Otago Polytechnic

Dr Jean Ross is helping define the professional identity of rural nurses.

People living in rural areas do not have the same access to health services as those in urban areas, for a range of reasons. Rural nurses play an important role in these communities, with a broad scope of practice, so the difficulties in recruiting and retaining rural nurses compound the problem of inequitable health services.

When Dr Jean Ross started exploring the scope of practice of rural nurses, she was challenged by urban-based nurses who felt that there was no difference in what they do. So Jean carried out many interviews with rural nurses to examine what differences there were, if any, and to enable rural nurses to clearly articulate those differences. She found that the different contexts in which rural nurses practice and communities they serve did affect the nurses' practice. This means that rural nurses have different needs, for example for supervision, professional development, and career progression.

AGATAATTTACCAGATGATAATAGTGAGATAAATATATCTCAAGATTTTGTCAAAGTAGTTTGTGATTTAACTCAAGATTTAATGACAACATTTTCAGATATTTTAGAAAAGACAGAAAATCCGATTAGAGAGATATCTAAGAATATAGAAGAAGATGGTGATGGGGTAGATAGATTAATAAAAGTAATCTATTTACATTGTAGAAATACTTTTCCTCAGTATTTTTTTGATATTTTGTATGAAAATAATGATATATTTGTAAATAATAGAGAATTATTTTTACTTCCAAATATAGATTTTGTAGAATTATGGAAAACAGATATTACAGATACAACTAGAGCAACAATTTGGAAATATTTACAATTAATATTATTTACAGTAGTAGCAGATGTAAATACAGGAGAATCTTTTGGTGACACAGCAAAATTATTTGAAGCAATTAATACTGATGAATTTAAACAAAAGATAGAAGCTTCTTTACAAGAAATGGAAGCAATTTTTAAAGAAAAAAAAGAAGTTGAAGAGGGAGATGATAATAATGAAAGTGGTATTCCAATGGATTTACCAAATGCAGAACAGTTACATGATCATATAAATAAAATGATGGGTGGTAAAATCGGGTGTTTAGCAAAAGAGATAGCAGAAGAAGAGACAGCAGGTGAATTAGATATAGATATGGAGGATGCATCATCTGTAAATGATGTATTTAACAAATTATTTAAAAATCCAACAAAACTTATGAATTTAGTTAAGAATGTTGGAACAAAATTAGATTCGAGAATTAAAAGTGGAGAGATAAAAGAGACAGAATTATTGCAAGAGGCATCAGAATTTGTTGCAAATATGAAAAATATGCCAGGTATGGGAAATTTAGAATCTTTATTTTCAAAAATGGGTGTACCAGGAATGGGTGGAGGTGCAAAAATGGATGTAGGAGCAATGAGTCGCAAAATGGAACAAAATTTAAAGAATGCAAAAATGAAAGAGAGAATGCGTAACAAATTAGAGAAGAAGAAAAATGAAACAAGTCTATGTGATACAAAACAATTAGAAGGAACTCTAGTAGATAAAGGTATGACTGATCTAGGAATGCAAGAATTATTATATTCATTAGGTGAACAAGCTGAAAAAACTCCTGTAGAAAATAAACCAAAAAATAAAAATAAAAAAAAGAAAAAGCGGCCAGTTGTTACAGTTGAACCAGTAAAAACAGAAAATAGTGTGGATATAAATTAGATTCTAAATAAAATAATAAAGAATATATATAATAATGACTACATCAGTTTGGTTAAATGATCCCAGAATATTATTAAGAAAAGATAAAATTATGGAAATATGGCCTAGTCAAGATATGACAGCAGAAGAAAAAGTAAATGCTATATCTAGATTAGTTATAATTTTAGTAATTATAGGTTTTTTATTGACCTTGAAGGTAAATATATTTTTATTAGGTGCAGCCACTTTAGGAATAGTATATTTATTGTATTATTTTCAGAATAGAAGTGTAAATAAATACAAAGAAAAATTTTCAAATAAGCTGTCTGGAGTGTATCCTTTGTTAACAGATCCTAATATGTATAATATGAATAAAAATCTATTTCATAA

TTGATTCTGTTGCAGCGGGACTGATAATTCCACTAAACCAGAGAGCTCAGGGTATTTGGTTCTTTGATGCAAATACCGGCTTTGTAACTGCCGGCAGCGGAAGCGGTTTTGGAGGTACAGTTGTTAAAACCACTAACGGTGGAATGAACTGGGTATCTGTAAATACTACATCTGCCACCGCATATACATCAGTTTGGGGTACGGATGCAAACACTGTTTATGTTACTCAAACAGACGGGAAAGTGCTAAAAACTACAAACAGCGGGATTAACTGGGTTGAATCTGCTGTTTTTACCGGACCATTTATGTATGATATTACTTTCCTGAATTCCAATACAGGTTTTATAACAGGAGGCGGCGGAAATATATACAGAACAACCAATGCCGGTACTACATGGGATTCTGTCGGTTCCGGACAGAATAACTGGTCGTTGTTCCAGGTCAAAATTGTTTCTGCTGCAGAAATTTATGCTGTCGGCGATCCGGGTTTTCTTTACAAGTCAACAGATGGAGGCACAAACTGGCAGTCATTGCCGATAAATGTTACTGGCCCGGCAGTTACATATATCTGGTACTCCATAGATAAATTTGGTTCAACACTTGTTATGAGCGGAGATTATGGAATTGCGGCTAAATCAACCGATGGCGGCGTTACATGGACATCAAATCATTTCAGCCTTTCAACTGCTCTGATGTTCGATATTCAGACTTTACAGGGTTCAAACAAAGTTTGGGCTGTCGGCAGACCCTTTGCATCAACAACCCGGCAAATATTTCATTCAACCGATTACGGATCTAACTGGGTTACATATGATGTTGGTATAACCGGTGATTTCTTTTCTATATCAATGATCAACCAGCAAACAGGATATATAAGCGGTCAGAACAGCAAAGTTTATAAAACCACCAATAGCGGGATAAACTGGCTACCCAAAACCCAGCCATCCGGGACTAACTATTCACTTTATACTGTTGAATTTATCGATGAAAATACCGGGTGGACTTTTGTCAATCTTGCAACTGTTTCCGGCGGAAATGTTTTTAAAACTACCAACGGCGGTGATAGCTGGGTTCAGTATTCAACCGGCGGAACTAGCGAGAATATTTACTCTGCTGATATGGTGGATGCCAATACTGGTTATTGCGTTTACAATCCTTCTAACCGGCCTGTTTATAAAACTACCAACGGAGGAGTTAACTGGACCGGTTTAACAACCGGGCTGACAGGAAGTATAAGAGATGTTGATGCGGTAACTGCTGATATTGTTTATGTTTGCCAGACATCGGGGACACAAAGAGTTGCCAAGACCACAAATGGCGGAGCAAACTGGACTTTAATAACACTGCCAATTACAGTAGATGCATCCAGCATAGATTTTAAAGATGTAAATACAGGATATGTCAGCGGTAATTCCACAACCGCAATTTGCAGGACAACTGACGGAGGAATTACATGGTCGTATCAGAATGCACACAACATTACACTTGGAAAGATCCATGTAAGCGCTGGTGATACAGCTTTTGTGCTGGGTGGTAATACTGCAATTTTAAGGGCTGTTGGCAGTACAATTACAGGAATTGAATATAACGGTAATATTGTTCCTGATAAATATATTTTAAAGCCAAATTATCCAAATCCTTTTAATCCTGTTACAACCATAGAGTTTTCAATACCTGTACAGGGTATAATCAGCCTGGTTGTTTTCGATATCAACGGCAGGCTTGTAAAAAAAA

Identifying these differences in nursing practice in rural areas provides policy-makers with an evidence basis to consider ways those different needs might be met. Jean's objective is to improve the sustainability of rural nursing practice, improving recruitment and retention so that people in rural communities can experience greater continuity of care from their nurses.

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WORKPLACE & SOCIAL-SPACE

July 2018